Dressed for work. In WV, I came up to a booth where two young men were stationed in front of their table. That was Ok because there wasn’t much on it anyway. There was a sign at the back of the booth with the company name and logo which looked just like what you would find on those inexpensive business checks…block letters and a guy holding a hammer. The reason they didn’t have anyone at their booth was obvious. They were both dressed in the winter Carharts handing out business cards. They did have their company name on the front of their winter outfits. I forgot to mention that it was about 70 degrees in the building. It looked like “anything for a buck construction company.

No one manning the booth. Ryan Homes had a booth at three of these Home Shows and nobody was there. The professional booth was there. The table where the business cards, literature and books was there, minus all the stuff. All I could find was a pile of information request cards and a drop box and no pen or pencil. It would have been better for them to skip the Show

Selling anything but new homes. A booth in a MD show stopped me in my tracks. The homebuilder had a good looking booth but you couldn’t get to it because the table was loaded with Girl Scout cookies, two kittens in a cage from the local Humane Society and a young man handing out pamphlets about the upcoming sporting events at the local college. What was the builder thinking? No sales for him but lots of cookie sales and adoptions. I almost forgot, he was giving away a new cordless power tool set and all I had to do was enter my name, phone # and email. I did, I lost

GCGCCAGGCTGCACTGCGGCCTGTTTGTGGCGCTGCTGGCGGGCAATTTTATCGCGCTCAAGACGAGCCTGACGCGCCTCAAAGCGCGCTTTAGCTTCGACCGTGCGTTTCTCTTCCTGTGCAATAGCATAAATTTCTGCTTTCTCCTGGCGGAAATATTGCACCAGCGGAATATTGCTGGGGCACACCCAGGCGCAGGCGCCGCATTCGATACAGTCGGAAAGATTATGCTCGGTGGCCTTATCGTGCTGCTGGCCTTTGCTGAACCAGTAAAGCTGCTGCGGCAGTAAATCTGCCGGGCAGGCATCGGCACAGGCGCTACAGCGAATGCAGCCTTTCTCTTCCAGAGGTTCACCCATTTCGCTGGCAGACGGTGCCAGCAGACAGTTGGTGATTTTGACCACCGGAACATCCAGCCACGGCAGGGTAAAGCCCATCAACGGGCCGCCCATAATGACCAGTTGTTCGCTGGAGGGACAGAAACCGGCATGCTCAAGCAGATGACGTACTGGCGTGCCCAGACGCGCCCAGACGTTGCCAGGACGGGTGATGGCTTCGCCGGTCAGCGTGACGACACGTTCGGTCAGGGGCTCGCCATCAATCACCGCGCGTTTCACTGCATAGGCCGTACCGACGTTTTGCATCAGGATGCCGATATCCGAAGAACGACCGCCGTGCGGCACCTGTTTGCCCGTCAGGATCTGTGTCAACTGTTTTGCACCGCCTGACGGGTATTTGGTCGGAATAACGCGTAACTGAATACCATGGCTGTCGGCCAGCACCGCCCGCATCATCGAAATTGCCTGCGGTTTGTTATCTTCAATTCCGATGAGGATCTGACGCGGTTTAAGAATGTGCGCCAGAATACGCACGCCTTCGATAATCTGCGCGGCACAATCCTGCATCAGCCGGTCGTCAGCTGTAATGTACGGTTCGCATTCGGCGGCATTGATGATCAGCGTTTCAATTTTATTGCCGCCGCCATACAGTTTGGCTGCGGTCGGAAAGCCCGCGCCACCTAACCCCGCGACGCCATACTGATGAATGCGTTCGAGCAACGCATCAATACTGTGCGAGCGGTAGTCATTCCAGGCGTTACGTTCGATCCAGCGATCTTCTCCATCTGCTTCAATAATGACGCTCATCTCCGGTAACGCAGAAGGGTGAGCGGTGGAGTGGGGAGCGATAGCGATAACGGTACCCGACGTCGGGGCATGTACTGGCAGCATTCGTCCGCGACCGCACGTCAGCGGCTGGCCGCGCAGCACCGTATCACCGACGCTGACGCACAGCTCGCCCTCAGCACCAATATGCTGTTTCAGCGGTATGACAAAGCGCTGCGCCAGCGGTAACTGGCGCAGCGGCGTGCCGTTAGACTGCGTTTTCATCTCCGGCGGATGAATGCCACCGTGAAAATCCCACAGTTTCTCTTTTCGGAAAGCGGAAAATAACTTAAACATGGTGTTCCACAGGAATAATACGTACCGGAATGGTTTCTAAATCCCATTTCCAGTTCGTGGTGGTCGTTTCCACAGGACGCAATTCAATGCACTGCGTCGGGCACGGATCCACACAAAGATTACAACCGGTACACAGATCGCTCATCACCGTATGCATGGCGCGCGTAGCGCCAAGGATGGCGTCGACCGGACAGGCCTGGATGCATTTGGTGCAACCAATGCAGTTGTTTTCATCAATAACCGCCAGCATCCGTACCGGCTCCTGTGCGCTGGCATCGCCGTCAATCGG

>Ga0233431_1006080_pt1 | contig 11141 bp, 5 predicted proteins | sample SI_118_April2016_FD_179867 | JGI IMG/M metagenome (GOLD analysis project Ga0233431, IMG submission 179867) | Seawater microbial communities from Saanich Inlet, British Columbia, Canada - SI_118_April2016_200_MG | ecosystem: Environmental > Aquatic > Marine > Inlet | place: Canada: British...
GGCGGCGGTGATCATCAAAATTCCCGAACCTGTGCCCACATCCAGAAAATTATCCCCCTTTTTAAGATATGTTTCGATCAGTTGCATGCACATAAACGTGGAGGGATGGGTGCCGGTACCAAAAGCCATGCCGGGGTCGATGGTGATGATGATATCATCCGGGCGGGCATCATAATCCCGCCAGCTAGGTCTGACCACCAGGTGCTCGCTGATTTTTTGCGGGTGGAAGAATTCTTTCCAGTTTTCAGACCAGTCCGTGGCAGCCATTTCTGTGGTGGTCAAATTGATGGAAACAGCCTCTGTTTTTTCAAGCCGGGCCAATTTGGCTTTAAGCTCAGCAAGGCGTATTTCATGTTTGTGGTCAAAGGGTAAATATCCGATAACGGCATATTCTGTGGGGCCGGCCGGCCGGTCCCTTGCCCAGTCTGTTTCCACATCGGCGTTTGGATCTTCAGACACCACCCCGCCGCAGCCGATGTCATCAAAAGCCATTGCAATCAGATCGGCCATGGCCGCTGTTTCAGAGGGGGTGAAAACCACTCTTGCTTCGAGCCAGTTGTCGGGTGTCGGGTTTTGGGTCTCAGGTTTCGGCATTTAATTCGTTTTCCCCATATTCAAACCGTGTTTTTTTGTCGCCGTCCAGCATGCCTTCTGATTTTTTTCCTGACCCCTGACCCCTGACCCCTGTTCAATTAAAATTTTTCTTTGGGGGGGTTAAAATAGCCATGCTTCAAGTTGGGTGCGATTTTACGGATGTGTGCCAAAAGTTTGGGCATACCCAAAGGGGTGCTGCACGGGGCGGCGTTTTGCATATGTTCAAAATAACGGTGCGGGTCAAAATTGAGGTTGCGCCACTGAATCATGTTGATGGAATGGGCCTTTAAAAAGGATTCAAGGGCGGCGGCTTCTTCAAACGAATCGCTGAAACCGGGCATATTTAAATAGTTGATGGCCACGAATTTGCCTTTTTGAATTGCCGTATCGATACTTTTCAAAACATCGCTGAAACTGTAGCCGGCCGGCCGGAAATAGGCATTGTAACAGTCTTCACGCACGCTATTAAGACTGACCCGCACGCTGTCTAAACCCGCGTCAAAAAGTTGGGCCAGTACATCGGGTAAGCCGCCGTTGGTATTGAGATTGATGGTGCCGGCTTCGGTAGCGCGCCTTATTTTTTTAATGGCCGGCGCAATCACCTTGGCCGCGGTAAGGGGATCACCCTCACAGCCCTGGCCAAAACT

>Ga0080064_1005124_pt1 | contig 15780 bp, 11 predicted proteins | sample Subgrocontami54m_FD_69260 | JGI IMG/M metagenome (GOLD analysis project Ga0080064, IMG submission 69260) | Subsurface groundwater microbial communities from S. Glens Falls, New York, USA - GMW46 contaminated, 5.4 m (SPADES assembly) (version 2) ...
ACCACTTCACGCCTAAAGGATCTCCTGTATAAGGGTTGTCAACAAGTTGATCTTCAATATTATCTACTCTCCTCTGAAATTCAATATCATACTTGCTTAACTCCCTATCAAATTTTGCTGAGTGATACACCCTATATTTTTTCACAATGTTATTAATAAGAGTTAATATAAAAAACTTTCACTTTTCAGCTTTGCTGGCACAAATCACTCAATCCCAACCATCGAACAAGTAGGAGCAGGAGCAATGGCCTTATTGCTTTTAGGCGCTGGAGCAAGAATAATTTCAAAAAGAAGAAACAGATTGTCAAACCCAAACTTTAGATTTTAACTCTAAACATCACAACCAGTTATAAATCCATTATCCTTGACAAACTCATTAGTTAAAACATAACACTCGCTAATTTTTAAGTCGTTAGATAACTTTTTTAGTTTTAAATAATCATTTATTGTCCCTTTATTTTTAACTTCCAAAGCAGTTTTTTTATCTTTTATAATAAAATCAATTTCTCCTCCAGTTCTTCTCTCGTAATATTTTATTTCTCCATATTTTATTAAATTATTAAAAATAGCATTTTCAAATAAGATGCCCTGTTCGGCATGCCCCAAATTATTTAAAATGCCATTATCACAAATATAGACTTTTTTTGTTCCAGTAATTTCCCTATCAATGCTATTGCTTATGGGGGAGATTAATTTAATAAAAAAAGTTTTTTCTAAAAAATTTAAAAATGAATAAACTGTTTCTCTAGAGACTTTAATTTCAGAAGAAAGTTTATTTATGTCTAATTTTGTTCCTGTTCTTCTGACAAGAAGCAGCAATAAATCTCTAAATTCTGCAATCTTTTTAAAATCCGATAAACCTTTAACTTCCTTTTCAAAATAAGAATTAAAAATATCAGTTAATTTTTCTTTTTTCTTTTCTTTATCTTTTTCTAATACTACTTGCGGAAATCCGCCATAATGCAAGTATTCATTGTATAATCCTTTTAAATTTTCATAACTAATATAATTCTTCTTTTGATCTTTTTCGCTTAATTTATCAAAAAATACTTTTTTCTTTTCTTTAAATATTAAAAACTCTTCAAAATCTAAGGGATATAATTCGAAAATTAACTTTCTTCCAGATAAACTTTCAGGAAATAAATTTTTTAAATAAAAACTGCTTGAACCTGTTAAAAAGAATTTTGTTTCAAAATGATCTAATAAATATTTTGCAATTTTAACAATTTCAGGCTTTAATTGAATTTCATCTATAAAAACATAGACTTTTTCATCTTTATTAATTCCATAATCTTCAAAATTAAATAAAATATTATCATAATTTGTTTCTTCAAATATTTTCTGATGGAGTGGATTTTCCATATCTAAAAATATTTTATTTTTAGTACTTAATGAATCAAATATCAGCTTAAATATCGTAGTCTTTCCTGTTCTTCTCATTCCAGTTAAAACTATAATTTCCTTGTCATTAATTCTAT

Not asking qualifying questions. If you are paying big buckeroos for a space in the Home Show, why would you not ask some quick questions to determine just who could buy your home? It takes less than 60 seconds to ask the visitor when they want to build, if they have located land and if they’ve been qualified for a mortgage. If a Home Show gets 15,000 people through the door, how many of them do you think are looking to build a new home? Best guess…about 1/10 of 1 percent. That’s 15 people. 15 new homes and without asking some quick qualifying questions, you may have missed all 15 of them. Hope you were successful in handing out all that free candy. It would have been better to not sign up at all.

Not asking for a commitment. Serious home buyers will not be offended by you asking them for their name, number and email when you tell them you would like to follow up. Remember, you should have already asked the qualifying questions above and gotten positive answers. They are ready to buy and you want to build them a new home. Sounds like a good plan but first you’ve got to get them to commit to something. Set an appointment in your office, get them to agree to meet at their lot, get them to meet you at a house under construction but get them to commit. Then it is your sale to lose.